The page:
Prevent Cyberbullying

When talking with Imelda De La Cruz, LCSW, Family Therapist, about cyberbullying and what skills we can teach kids she talked about the importance of being a good digital citizen. “Every person has value and the way we behave in online spaces should show we believe everyone is valuable. Being a good digital citizen means showing respect, having integrity, and knowing that what you say – in a comment or post – has an impact on the person on the other side of the screen,” shared Imelda. She went on to say, “we want to teach kids to speak up when they see something that looks like bullying and have a trusted adult they can talk to if someone is sending them harassing or inappropriate messages.” To help, we asked Imelda to share some tips on what preventative measures we can take to keep kids safe online and what skills we can teach kids to help them successfully navigate digital spaces in recognition of Bullying Prevention Month.

Creating Safety Rules

We’re all accustomed to safety rules around play or activities, like swimming, digital spaces should be no different. Creating safety rules for your family can include:

  • Talking with your kids about what is ok to share online and what is not ok to share, including age, location, what school they attend, etc.
  • Discussing your values – like respect, integrity, or honesty. And discuss your expectations for how your child will behave in online spaces.
  • Identifying when to talk with an adult about something someone has sent them in a direct message or if they see something inappropriate.
  • Recognizing that what you say online, can stay online. There is a permanency to digital content.
  • Setting screen time limits. This can include turning in devices at a certain time or building screentime into your routine, so your child knows when to expect it.

If your child comes to you and tells you about a message they received that is troublesome, try and remain calm. Take a breath. Thank them for telling you and review your safety rules together. Then, you can determine the next steps, depending on the content.

Implementing Boundaries

Boundaries keep kids safe and can help children feel secure. “It is important that we create protections for children. You have choices and can choose products or create boundaries to allow your kids to have access to a phone while keeping them safe.” Imelda shared. Imelda mentioned there are phones available that don’t have internet or apps and work only to call or text. And there are settings on devices to turn them off at a certain time, or block certain sites, etc.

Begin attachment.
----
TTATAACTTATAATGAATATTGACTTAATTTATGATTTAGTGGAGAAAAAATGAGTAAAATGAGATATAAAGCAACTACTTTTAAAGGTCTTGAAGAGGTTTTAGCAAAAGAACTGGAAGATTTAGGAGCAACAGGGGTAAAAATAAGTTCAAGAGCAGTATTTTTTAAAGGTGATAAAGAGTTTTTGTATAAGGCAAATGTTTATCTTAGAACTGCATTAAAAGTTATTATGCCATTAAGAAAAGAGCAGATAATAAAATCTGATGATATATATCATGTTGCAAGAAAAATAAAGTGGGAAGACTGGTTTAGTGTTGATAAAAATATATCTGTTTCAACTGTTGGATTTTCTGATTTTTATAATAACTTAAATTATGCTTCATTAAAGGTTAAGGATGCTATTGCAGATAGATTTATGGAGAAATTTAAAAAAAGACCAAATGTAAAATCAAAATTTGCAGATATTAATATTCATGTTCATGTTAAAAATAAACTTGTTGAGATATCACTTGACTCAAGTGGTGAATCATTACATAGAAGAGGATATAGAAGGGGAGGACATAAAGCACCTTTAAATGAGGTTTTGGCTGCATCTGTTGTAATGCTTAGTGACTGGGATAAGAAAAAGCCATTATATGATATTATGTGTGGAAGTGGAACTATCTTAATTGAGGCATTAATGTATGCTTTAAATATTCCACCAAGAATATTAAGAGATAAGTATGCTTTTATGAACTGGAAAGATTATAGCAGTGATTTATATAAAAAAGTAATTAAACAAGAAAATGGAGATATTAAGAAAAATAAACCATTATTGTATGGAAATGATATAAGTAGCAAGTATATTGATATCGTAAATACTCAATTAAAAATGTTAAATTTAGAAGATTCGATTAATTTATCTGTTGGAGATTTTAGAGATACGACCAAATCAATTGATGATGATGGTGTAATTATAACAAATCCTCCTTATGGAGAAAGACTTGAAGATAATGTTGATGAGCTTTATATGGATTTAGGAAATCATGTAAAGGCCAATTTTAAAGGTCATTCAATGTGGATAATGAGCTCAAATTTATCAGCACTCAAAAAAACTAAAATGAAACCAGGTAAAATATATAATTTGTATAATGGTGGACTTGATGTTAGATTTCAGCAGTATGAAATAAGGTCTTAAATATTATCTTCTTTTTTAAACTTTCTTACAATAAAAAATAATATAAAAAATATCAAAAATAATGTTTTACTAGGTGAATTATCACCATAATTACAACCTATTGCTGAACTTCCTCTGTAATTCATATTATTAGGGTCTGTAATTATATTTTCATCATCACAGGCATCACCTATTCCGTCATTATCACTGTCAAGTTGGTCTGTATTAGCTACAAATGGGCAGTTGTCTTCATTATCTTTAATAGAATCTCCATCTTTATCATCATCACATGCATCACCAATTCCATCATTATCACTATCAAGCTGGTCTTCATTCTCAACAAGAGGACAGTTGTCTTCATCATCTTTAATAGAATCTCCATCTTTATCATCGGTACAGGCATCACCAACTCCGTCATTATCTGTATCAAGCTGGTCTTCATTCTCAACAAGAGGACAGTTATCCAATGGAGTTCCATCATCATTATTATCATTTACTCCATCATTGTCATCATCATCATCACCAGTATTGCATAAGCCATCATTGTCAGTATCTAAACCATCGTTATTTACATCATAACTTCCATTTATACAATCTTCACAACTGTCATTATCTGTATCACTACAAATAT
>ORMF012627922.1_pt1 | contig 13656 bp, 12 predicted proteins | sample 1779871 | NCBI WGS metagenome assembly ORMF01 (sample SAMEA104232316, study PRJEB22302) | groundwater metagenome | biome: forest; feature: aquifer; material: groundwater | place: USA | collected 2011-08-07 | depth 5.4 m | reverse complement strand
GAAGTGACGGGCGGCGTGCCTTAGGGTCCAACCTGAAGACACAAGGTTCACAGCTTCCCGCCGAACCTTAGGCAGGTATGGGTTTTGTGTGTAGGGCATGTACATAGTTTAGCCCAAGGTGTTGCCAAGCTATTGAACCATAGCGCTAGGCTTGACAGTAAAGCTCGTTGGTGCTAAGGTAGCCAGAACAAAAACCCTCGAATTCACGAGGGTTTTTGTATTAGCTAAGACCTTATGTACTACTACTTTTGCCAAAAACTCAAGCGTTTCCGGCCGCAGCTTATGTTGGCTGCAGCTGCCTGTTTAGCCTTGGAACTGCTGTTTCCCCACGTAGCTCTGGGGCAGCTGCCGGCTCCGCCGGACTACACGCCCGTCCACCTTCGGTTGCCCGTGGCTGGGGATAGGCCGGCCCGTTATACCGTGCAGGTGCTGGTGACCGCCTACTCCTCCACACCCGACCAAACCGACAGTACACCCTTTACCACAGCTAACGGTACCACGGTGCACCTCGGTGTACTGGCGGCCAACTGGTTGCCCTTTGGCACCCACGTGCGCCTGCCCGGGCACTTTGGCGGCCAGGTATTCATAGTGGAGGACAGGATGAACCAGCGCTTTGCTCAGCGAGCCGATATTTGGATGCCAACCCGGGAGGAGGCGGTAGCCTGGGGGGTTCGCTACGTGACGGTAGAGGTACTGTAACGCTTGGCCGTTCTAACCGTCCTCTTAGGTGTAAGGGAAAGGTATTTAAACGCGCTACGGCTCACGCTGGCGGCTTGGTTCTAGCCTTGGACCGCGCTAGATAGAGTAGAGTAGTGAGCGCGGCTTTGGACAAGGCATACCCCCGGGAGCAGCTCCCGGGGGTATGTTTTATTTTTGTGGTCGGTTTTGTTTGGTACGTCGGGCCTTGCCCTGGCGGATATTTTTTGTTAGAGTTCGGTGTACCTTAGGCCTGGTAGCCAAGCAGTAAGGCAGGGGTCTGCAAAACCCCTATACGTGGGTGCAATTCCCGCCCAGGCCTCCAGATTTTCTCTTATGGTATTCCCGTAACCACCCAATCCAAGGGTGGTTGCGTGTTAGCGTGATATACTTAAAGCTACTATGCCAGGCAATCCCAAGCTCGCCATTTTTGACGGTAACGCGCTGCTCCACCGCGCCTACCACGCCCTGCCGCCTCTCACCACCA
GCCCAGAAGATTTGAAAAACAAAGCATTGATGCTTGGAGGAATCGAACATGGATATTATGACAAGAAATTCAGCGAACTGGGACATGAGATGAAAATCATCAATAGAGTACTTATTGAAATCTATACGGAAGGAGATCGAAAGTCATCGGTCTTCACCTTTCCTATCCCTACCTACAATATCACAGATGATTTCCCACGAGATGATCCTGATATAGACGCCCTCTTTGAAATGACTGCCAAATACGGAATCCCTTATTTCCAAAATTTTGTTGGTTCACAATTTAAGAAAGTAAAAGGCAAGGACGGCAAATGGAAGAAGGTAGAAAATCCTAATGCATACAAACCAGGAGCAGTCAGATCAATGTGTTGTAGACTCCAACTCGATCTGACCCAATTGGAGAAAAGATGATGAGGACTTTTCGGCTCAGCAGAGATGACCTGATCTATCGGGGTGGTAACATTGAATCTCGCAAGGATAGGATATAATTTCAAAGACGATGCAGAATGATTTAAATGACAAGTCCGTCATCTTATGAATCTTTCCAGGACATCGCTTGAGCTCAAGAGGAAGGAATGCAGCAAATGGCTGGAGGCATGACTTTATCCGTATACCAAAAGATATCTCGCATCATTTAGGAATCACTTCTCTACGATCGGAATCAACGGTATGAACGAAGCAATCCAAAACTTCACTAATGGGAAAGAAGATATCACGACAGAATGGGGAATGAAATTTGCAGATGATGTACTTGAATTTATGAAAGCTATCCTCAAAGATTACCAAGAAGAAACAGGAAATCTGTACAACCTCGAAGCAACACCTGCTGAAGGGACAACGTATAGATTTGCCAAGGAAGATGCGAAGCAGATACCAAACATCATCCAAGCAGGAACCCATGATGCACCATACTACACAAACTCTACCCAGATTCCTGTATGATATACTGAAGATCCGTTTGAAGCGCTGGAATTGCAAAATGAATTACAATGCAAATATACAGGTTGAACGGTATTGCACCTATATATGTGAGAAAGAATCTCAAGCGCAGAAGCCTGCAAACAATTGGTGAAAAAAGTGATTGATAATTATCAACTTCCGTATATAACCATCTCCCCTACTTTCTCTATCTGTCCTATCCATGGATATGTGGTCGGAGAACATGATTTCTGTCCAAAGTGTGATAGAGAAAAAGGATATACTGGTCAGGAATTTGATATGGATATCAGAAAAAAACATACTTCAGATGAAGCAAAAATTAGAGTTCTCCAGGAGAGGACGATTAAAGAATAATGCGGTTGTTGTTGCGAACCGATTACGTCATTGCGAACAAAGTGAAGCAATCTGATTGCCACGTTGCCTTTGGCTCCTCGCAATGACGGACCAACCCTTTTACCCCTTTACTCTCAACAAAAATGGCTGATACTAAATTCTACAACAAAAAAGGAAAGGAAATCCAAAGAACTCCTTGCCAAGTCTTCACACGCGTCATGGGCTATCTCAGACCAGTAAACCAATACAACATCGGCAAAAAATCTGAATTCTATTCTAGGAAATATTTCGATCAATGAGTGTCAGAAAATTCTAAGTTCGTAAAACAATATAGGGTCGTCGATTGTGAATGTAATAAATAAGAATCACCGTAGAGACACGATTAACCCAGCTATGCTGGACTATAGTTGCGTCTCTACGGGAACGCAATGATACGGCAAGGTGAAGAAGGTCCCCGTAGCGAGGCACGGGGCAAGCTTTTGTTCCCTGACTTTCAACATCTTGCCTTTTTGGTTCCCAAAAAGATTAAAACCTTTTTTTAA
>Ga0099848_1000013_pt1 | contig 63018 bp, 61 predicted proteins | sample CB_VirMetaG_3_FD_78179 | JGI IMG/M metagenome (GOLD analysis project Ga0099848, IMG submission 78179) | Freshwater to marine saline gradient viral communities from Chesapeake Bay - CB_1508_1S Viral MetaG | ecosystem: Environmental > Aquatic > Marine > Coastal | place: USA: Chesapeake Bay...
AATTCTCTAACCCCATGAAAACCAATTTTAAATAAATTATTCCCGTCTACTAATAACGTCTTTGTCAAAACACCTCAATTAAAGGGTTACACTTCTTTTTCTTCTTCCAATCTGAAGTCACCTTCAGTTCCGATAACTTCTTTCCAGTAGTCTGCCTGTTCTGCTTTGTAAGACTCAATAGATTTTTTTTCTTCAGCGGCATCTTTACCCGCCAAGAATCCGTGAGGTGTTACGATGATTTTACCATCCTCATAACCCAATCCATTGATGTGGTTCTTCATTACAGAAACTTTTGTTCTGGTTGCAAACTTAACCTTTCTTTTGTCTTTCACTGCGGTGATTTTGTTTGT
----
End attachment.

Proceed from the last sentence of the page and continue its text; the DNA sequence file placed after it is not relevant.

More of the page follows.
Creating Positive Self-Worth

Girl in headphones on a tablet

Ensuring your child has a positive view of themselves is valuable for every child. “It’s important to let the child know they are important. They are valued. Their experiences and perspective matter,” Imelda said. Even 10 minutes of focused time together can make a huge difference. Imelda shared, “when you can give your child some individual time that builds your relationship with your child. They get to feel special and you’re building trust.” This time could be in the car as you drive together or something you name “Dad and Johnny Time” and you let Johnny pick what you do for 10 minutes.

Learn About Your Child’s Digital Hobbies

If your child enjoys gaming or other digital hobbies that you’re not familiar with, ask them to teach you about their game. You could say something like “I know you like gaming, and I want to know about the games you like. Tell me what makes this fun? Can you teach me how it works?” This is a great way to take an interest in your child and learn about what they value. It allows you to connect, have some individual one-on-one time, and see if there are some areas where you might need additional safeguards, like online chats with anyone versus chats with only approved friends.

Skills to Teach Your Kids

Teaching kids about digital safety is not just a conversation, we need to teach kids a skill. How can I identify there is a problem and then how do I ask for help, or can I resolve this problem on my own?” Imelda shared. For example, if someone continues to send mean messages to your child, modeling with them how you would react to receiving the message and then go to a trusted adult for help. You can roleplay to help your child practice and understand what to say if they receive inappropriate messages or see something that looks like cyberbullying. One of the sites Imelda likes to share with families is Kid Power, which has a list of 10 actions to stop and prevent cyberbullying.

Signs of Cyberbullying

Phones, tablets, and online games have become much more common, and unfortunately cyberbullying can be a part of digital life. If you notice your child has a sudden change in their mood, behavior, eating, or sleeping patterns, it is a sign that you should investigate further to see what has changed for your child. If a child in your life experiences cyberbullying, remind them they are not alone. You’ll figure this out together. Schools, sports teams, and other organizations have policies when it comes to bullying so take screenshots and reach out to the administration, or those in charge, to create a plan.

During Bullying Prevention Month, discuss what cyberbullying is with the kids in your life and create a safety plan for phones and digital devices.